Immigration Has Many Faces

Many different kinds of people immigrate to Germany each year. Their reasons for leaving their home countries are as varied as their life stories.

Understanding takes time

Doctoral candidate at the Fraunhofer Institut: Agu Agustian © Federal Ministry of the Interior Enlarge image Doctoral candidate at the Fraunhofer Institut: Agu Agustian (© Federal Ministry of the Interior) When Agu Agustian received an offer years ago from a leading German company to write his doctoral dissertation in Germany, he didn’t hesitate. After graduating from university in Indonesia, he had specialized in production management and managed a variety of projects in industry. Now Agu Agustian is a research engineer at the Fraunhofer Institut in Berlin, where he develops software to support regional cooperation between large and small companies.

“You have to realize that understanding takes time,” Agu Agustian recommends to anyone getting to know a different culture. Because he likes listening to people, he has learned a lot about the German mentality, and he truly feels at home here. Along with the professional challenges of his research, he now has family ties in Germany. Listening to others is important, whether at work with his colleagues or in dealing with everyday life. Agu Agustian relaxes after work by playing blues guitar.

To Germany via Hegel

Well-read in two cultures: Dr. Sandra Carreras © Federal Ministry of the Interior Enlarge image Well-read in two cultures: Dr. Sandra Carreras (© Federal Ministry of the Interior) With her academic interest in the history of German philosophy, Sandra Carreras was already familiar with the German language and culture. But she never imagined leaving her home in Argentina to live in the country of poets and philosophers – until she met her future husband, then a visiting professor in Buenos Aires.

Since arriving in Germany in 1987, Sandra Carreras has worked at various universities. At the moment she organizes scientific conferences for the Ibero-American Institute in Berlin and edits an international academic journal. Over the years, her identification with Germany has become stronger: “There were certain flashes of awareness, such as the moment I really started to care about German issues.” Sandra Carreras has become a German citizen and can hardly imagine returning to Argentina to live. But once a year, South America calls, and she spends a few weeks in Argentina.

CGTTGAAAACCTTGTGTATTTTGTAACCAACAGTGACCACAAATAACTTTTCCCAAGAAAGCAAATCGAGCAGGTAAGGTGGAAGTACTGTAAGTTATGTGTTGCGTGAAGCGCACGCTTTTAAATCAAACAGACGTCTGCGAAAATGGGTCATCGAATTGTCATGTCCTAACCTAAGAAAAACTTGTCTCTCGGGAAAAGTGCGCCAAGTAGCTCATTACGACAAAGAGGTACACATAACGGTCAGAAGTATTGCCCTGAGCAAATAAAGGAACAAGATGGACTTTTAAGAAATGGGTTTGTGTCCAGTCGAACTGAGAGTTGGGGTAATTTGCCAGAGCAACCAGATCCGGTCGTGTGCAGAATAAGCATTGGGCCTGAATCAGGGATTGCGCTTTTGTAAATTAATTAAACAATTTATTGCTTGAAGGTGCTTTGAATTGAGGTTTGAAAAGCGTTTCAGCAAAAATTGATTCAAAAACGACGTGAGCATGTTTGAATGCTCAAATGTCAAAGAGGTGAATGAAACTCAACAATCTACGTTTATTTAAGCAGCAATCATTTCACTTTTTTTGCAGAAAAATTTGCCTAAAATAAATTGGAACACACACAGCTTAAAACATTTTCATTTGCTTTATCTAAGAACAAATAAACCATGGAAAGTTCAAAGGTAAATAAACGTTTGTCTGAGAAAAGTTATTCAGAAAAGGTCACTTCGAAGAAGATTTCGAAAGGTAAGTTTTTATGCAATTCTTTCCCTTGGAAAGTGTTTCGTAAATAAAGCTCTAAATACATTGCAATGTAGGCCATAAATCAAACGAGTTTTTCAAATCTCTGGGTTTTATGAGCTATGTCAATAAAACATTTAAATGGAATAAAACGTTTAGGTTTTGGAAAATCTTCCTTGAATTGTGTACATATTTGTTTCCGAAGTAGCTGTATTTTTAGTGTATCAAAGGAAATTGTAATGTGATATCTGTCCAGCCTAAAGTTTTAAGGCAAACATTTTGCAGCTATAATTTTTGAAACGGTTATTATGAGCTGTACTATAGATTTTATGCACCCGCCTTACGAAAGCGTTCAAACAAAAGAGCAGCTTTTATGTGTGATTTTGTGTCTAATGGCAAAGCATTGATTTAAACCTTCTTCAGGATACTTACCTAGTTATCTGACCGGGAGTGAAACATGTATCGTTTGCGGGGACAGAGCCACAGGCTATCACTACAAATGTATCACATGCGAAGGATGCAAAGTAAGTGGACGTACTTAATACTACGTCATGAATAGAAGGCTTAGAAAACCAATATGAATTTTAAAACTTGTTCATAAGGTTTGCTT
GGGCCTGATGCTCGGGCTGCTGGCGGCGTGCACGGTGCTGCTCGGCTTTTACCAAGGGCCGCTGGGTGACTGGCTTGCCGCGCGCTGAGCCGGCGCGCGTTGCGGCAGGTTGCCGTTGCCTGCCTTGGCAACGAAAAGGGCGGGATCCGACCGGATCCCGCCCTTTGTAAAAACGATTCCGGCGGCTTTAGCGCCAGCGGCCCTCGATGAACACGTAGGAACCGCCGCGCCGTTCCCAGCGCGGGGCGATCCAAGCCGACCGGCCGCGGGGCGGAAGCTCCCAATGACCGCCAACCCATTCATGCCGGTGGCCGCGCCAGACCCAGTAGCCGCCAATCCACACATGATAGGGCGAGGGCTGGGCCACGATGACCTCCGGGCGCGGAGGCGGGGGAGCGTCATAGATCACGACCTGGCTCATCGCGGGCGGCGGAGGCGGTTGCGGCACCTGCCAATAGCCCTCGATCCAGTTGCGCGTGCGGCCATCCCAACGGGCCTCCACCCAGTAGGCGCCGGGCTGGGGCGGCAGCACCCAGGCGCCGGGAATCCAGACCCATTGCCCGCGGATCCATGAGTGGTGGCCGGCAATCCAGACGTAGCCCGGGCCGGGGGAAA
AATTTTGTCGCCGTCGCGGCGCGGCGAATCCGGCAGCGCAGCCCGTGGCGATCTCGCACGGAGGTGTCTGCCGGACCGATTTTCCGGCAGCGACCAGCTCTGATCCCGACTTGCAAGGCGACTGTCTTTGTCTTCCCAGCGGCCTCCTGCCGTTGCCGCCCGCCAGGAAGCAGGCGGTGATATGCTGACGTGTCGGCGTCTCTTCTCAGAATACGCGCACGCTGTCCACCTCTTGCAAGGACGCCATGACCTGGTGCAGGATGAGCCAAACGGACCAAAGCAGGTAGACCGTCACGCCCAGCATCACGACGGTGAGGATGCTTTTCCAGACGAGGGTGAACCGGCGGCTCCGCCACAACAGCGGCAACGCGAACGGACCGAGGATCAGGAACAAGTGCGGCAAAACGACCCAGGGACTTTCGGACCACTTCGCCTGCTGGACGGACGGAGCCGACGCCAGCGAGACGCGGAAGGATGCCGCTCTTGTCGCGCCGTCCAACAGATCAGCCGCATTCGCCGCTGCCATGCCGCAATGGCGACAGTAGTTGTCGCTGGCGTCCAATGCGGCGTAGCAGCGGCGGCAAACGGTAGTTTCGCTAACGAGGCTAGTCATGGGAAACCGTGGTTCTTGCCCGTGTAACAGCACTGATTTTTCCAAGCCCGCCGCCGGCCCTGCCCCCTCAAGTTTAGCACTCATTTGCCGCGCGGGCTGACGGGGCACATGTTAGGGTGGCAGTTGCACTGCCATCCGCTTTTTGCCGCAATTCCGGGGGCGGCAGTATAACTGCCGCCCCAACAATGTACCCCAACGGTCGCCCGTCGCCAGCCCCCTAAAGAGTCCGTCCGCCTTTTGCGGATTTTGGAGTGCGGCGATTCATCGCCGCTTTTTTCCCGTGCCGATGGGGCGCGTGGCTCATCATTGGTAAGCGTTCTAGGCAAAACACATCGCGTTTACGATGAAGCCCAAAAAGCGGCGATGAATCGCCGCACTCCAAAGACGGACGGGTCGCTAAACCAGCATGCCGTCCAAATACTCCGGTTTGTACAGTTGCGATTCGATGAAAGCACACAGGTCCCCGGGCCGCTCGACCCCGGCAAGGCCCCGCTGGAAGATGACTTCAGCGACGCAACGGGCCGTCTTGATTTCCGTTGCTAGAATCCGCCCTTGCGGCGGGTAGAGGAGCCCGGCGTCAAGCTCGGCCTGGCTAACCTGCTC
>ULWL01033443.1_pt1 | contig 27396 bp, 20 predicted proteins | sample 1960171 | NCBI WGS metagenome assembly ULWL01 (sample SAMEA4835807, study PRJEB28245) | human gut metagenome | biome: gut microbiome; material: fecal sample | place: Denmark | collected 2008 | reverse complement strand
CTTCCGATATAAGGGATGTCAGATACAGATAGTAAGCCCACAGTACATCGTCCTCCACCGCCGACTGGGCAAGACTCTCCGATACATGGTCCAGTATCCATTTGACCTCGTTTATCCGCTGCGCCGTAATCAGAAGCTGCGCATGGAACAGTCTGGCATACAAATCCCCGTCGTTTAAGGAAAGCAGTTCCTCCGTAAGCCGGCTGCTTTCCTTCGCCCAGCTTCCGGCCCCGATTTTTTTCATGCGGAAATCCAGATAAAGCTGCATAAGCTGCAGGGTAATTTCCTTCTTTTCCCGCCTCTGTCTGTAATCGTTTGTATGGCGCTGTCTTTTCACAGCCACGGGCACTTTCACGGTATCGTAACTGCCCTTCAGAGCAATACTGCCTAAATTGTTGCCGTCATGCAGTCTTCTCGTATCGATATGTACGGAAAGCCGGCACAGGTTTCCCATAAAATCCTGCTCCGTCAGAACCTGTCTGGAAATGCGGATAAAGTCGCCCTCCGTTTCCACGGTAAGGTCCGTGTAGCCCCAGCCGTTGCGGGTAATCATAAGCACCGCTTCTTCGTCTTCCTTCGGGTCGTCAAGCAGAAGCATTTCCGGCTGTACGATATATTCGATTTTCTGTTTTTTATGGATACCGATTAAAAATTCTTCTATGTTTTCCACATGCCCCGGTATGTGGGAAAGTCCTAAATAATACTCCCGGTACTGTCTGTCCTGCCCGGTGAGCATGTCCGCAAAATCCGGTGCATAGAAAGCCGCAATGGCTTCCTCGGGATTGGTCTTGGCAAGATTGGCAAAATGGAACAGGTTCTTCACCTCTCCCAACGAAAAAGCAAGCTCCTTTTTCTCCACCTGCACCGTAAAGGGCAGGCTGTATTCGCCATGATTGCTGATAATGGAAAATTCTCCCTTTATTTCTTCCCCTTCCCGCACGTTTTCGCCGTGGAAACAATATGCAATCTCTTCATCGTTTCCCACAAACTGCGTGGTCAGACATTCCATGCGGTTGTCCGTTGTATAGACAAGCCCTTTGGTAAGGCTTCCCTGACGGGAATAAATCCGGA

From the Volga to Marzahn

Alexander Reiser makes immigrants feel at home in his neighborhood © Federal Ministry of the Interior Enlarge image Alexander Reiser makes immigrants feel at home in his neighborhood (© Federal Ministry of the Interior) Ever since their persecution during World War II, the Volga Germans have not really been at home in Russia. And when there was little hope of a secure future for this ethnic minority even after the Iron Curtain fell, Alexander Reiser decided that “the most sensible thing to do was to go somewhere else.” He left Vladivostok in 1996 and has since lived in Germany with his family.

Although trained as a journalist, Alexander Reiser works as a neighborhood manager in the Berlin district of Marzahn, where numerous immigrants live, especially ethnic Germans from Eastern Europe. Alexander Reiser helps initiate cultural and social activities, making it easier for others to become integrated within their new country, something he has done successfully. But he hasn't severed all ties to his Russian past: He hopes to start teaching his daughter Russian soon (“she has already mastered the Berlin dialect”) and is planning a trip to Vladivostok.

A house with different rooms

Politically involved: Arfasse Gamada © Federal Ministry of the Interior Enlarge image Politically involved: Arfasse Gamada (© Federal Ministry of the Interior) In 1979, Arfasse Gamada and her family fled their home in Oromia, Ethiopia, for political reasons. They came to Germany, where she had once spent six years, supported by various scholarships. In the meantime, she earned a university degree in psychology and now works as a desk officer at the Heinrich Böll Foundation in Berlin.

“I see Germany as a house with different rooms,” Arfasse Gamada explains. “In some rooms I have found respect and interesting challenges. Here, living among people from different cultures is the rule rather than the exception.” But in other rooms, people feel insecure because of their background and skin color. Making these areas safer and more acceptable has become Arfasse Gamada's political mission. She is committed to supporting self-help organizations and fostering empowerment and participation among female immigrants and people of color. And she has a special wish: “I would like to see an effective anti-discrimination law passed in Germany.”


Source: Federal Ministry of the Interior


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To read this article in German, please click on the following link: "Zuwanderung hat viele Gesichter"

Immigration Has Many Faces

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